Senator Gary Nodler (R-MO, 32 District) will be making an announcement concerning his decision whether or not to seek the office of United States Representative in the 7th Congressional District on Thursday, May 28. Following the Senator’s remarks, he will answer questions from attendees and the media.

Two separate public meetings are scheduled. The first public meeting will be at Discovery Center of Springfield located at 438 East St. Louis Street in Springfield at 10:30 a.m. on Thursday, May 28.

The second public meeting will be at The Continental Banquet Center located at Granny Schaffer, 2802 Range Line in Joplin at 2:30 p.m., also on Thursday, May 28.

Senator Nodler is Chairman of the Senate Appropriations Committee and represents the 32nd Senatorial District which includes Dade, Jasper and Newton Counties. He and his wife Joncee reside in Joplin.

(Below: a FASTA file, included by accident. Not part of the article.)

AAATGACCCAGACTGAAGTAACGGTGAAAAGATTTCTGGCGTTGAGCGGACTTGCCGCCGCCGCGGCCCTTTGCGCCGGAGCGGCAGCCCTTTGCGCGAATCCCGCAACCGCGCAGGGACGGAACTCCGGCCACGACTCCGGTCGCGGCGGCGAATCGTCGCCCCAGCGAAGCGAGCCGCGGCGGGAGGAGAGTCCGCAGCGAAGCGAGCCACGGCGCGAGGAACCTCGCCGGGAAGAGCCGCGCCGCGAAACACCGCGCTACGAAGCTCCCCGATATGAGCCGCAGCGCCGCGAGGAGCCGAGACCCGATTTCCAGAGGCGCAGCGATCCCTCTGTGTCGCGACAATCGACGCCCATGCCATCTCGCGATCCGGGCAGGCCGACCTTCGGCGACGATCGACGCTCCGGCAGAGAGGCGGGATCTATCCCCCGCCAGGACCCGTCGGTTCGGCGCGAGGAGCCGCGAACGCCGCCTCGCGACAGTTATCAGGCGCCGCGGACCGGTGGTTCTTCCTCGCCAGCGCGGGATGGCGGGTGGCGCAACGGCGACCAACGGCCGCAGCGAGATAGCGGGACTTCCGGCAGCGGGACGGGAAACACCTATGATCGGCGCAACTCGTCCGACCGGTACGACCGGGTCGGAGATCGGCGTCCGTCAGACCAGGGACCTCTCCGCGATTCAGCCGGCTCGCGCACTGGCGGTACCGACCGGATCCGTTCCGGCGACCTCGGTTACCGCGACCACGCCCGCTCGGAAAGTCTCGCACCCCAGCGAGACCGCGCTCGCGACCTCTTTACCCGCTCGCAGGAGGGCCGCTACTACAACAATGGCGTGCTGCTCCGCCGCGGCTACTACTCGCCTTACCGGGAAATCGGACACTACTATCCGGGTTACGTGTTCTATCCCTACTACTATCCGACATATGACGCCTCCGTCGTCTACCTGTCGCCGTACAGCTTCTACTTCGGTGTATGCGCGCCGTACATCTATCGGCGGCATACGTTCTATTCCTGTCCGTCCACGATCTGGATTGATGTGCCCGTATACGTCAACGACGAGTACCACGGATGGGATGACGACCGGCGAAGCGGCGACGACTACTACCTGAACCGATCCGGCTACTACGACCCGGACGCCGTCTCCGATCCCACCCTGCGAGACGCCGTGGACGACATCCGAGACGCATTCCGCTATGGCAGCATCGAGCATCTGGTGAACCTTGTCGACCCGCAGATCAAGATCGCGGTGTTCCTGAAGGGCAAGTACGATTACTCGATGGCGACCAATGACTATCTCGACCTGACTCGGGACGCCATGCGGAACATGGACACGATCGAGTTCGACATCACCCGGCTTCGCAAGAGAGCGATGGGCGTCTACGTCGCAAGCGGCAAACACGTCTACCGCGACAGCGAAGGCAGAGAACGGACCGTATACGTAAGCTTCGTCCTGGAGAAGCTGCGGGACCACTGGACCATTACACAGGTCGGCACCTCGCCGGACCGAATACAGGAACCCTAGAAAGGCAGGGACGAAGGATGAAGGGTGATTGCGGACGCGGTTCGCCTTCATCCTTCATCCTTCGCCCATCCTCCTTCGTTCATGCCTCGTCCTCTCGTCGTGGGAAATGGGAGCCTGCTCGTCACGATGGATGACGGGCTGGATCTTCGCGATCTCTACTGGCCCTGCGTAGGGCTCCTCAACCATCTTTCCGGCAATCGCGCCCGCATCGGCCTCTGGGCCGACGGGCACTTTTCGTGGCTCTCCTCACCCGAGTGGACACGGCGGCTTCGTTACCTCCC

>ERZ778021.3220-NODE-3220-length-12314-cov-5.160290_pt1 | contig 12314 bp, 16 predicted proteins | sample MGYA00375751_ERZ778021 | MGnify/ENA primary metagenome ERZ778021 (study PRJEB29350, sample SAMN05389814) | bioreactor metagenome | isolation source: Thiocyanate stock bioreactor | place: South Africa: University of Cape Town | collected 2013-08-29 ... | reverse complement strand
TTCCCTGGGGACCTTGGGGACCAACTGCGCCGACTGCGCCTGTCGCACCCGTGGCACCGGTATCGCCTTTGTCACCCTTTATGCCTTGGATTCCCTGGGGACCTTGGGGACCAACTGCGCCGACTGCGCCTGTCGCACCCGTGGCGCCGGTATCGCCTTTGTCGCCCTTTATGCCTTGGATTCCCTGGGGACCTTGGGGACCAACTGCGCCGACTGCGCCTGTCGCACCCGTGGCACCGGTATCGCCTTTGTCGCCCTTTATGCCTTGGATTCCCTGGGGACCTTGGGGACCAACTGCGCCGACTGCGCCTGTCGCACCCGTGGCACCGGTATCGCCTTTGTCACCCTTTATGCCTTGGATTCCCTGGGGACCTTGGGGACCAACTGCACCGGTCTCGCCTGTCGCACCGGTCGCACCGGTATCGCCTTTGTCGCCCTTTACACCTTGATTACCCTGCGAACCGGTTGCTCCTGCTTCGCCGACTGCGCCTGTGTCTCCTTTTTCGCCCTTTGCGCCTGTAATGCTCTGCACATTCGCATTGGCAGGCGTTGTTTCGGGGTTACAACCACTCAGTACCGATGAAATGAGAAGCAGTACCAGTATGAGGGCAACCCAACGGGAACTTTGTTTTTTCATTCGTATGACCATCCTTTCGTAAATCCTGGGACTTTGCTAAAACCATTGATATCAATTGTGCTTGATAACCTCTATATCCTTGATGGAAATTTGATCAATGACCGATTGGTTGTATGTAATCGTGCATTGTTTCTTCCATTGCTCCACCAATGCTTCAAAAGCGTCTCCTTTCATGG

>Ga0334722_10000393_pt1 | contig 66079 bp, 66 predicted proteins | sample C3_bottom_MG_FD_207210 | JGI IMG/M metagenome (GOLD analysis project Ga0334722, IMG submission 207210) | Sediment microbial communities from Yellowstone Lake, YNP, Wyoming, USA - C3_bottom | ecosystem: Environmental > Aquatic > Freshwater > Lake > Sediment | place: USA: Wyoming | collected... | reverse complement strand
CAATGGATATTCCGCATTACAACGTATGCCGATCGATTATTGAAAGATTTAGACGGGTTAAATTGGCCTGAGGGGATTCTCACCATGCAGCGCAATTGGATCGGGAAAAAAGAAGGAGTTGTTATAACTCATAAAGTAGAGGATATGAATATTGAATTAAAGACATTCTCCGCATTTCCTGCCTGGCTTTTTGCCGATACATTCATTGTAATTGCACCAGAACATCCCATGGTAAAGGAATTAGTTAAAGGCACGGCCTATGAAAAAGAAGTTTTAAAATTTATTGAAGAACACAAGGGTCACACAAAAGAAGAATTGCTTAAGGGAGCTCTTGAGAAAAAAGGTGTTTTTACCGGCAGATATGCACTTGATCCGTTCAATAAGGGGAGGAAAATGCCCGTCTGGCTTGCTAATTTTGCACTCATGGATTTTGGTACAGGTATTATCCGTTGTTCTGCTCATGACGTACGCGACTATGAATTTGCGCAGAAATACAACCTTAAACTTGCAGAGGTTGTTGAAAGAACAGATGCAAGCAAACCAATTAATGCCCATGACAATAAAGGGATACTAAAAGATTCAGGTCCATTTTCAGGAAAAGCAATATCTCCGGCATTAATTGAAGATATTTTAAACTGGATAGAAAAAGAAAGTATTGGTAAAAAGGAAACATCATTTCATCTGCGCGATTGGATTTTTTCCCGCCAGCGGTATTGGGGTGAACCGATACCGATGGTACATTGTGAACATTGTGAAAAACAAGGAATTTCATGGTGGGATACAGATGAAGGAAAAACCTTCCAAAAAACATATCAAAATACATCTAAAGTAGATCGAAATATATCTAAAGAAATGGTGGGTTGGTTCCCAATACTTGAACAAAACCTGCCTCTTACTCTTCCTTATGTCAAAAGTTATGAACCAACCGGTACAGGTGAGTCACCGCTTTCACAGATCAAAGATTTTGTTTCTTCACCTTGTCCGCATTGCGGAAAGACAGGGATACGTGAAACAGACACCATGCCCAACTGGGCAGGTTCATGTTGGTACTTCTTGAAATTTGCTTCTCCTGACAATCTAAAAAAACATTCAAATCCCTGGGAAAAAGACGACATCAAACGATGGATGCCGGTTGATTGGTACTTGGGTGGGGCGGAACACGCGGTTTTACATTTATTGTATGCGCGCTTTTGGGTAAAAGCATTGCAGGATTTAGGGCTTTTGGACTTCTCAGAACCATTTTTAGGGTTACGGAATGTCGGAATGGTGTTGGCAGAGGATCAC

And the text of his biography:

Senator Gary Nodler was born on Aug. 10, 1950, and grew up in Neosho, MO. He graduated from Neosho High School in 1968 and from Missouri Southern State University in 1972 with a B.A. in Political Science. He was presented an Honorary Doctor of Education Degree from Missouri Western State University in 2007.

Gary has been married to the former Joncee Edwards of Neosho since 1974. They have a son, Justin, and a granddaughter, Rachel. Gary and Joncee reside in Joplin. Joncee served the Joplin Public Schools as a highly respected and effective classroom teacher and is still actively working to improve education at the local, state and national levels. She and Gary have a deep appreciation and understanding of our public and private education systems.
Gary is an active member of the American Legion having served in the United States Army and the Missouri National Guard.
He was Congressman Gene Taylor’s district staff director from 1973 until the Congressman retired in 1988.